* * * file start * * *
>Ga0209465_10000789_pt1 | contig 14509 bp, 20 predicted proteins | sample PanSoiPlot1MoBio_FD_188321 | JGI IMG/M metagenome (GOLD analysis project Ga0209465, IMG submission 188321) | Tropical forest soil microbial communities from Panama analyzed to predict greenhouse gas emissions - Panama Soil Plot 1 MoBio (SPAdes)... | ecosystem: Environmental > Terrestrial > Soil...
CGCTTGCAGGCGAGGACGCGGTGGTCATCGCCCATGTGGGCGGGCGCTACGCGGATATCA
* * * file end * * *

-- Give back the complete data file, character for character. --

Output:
>Ga0209465_10000789_pt1 | contig 14509 bp, 20 predicted proteins | sample PanSoiPlot1MoBio_FD_188321 | JGI IMG/M metagenome (GOLD analysis project Ga0209465, IMG submission 188321) | Tropical forest soil microbial communities from Panama analyzed to predict greenhouse gas emissions - Panama Soil Plot 1 MoBio (SPAdes)... | ecosystem: Environmental > Terrestrial > Soil...
CGCTTGCAGGCGAGGACGCGGTGGTCATCGCCCATGTGGGCGGGCGCTACGCGGATATCA